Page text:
VegPeace.org → Oat Yogurt
You can make oat yogurt from either raw or cooked oats. You can use oat groats, rolled oats or steel-cut oats, or oat flour, whatever you've got.
For the best flavor and nutrition, start with unprocessed raw whole oat groats. Groats is just another word for grains. It's traditional to call buckwheat grains and oat grains, groats. Start with either unprocessed oats or milled oats, then let them ferment.
Put the oat groats in a ceramic or glass bowl, or a glass jar. Add some water, enough to get them moist, with a little extra water covering them. After a few hours, or overnight, put the soaked oats and the soaking water in a blender or food processor or mortar and pestle. Blend until smooth. Pour back into bowl.
Put dry whole oat groats through a grain mill or food processor. Either grind them into flour, or roll them into flakes, depending on the capabilities of your machine. Or put the oats in a blender, and grind them to oat flour. Or use rolled oats or steel-cut oats from the bulk bins at a store. Put the flour or flakes or whatever in a bowl with water.
Use a ceramic bowl, since healthy fermentation produces acids that could interact with a metal container. You can cover the bowl with a plate or a cloth to keep out dust, and to keep the oats from drying. If you use a plate, it doesn't need to be a tight fit, in fact it's better to let some air in, and to let carbon dioxide out. Leave the oats in a warm sunny place, on your kitchen counter or windowsill. If you have a gas stove with a pilot light, you can leave them on top of that.
Stir them once in a while. If they have absorbed all the water, add a little. There should be a little water on top, or around the edges. After a few days, taste them to see if they're sour yet. Then taste them once a day. When they are as sour as you want, either use the yogurt, or put it into the refrigerator if you don't want them to get more sour.
Friendly micro-organisms called Lactobacilli are everywhere. They're related to the friendly bacteria that naturally live in your colon, and the ones in dairy yogurt. They like starch and fiber, and will reproduce happily if you give them a culture medium of water, starch and fiber. The kind of bacteria that grow is dependent on what food you provide them. Micro-organisms produce substances that help them and suppress their rivals, so the good lactobacilli produce acids that suppress fungi, yeasts, bad bacteria, etc.
Oats are creamy, because of their high fat content, so the result comes out resembling dairy yogurt or sour cream. If you make it thicker, and let it get more sour, it will be more like sour cream.
To make oat yogurt more quickly next time, save some to use as starter. If you're going traveling, keep the starter in a ceramic bowl with a plate on top, or a jar with a cloth on top held on by a rubber band. Put it in the refrigerator until you're ready to use it. Cold slows down the growth of the lactobacilli, warmth speeds it up.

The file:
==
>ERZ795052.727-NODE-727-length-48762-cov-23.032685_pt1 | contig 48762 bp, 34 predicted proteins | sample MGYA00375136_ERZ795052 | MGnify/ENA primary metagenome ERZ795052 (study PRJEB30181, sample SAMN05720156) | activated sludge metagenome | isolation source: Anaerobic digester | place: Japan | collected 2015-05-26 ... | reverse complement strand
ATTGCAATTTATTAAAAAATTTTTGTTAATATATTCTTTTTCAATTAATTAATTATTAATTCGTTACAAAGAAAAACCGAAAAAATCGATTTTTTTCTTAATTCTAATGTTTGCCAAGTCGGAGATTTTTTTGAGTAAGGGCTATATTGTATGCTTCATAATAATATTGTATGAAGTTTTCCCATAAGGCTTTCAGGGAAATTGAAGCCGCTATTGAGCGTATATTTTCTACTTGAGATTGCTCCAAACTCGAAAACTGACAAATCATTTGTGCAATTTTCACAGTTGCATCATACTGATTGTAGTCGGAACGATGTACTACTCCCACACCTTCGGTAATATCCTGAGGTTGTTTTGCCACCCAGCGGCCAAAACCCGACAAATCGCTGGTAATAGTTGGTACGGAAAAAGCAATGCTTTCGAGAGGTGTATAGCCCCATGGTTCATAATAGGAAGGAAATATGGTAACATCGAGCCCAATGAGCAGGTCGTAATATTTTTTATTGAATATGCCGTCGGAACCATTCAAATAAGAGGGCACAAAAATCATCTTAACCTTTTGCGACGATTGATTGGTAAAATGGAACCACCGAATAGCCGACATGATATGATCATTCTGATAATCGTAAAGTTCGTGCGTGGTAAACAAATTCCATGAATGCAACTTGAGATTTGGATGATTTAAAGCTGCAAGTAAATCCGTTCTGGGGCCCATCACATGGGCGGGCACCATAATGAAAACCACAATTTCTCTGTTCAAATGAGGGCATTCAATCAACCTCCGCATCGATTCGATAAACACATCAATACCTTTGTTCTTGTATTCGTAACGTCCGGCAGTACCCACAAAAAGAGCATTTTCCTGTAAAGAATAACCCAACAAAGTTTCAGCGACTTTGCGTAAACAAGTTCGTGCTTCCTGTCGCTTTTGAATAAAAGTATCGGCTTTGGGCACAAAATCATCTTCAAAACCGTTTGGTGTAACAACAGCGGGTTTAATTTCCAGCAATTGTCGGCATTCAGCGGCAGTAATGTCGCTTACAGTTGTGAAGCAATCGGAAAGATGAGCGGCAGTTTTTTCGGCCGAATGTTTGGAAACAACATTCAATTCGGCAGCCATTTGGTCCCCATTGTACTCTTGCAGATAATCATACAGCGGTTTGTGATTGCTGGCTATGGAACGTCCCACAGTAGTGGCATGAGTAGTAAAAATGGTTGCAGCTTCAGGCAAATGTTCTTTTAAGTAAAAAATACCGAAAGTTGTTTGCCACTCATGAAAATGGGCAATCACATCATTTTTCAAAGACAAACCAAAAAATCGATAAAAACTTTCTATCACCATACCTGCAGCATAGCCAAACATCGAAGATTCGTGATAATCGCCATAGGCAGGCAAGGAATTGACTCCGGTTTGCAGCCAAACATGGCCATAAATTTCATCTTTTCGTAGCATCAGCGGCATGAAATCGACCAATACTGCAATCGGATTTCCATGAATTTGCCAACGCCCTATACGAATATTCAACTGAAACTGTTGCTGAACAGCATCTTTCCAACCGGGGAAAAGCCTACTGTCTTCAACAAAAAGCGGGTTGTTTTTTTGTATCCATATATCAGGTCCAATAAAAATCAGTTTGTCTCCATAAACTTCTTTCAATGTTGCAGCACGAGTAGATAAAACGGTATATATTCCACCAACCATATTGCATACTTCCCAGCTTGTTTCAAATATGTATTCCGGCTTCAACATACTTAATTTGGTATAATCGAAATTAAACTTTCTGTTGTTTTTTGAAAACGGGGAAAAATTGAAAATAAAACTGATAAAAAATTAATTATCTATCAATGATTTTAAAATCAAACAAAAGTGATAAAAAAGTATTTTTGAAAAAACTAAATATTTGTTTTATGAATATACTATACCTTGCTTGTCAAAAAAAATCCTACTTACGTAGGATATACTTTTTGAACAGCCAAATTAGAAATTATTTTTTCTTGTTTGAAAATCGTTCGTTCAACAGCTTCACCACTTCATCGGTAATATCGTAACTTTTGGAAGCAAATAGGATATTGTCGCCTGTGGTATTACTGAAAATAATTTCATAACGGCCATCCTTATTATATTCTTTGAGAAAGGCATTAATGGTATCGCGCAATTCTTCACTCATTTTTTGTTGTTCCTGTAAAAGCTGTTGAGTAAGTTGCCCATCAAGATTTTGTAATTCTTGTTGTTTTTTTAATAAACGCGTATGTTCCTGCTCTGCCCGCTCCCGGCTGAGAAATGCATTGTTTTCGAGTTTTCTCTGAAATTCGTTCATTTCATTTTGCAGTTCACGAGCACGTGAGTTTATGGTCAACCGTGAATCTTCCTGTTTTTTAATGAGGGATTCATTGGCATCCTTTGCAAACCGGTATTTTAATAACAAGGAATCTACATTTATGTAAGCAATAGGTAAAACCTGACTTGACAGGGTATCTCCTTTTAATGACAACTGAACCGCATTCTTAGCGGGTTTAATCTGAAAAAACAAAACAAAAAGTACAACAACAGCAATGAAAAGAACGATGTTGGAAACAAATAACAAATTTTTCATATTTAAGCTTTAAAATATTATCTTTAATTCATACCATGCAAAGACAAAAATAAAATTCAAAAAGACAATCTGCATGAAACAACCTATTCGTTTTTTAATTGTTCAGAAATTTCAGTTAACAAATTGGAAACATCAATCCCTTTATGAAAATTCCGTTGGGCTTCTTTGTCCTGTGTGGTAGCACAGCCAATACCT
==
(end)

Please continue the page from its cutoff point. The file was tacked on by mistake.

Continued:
The sour flavor comes from lactic acid, just like in dairy yogurt, sauerkraut, kim chi, kefir, sourdough bread, etc. Beneficial bacteria produce acids that suppress yeasts, including candida. Eating fermented foods helps promote the growth of the good bacteria that live in your colon, and reduces the growth of candida and other problematic organisms.
You could ferment any grain, just as people make sourdough from wheat, rye, etc. For pleasant recipes, oats are nice, since the result resembles yogurt. For more anti-candida activity, other grains with more carbohydrate and less fat would be good, since the healthy lactobacilli live on starch and fiber.
Some people have heard that all oats you buy are cooked. Only the rolled oats are pre-cooked. Whole unmilled oat groats are raw, and alive. Those are the ones that look similar to grains of brown rice. Steel-cut oats are raw, but they are not alive and fresh.
If you let it ferment a long time, it gets more sour. That means there are more of the beneficial bacteria, and the benificial acids. If it's more sour than you like, just mix it with some un-fermented oats and some water, until you get the taste you want.
The microorganisms in the oat yogurt need food. If you let the oat yogurt continue to ferment without adding any oat flour, eventually the yogurt microorganisms will consume all the carbohydrate in the culture, and then they may starve and die. Then the culture may be taken over by other microbes, and go bad, it won't be healthy yogurt anymore. You can tell if that happens because it stops being sour, and smells bad.
If you need to go out of town for a while, put the kefir grain(s) in a fresh mixture of oat flour and water. Put the jar into the refrigerator. Don't screw a lid on the jar, cover it with a cloth held on by a rubber band.
VegPeace.org © Jordan Rothstein <jordan at vegpeace.org>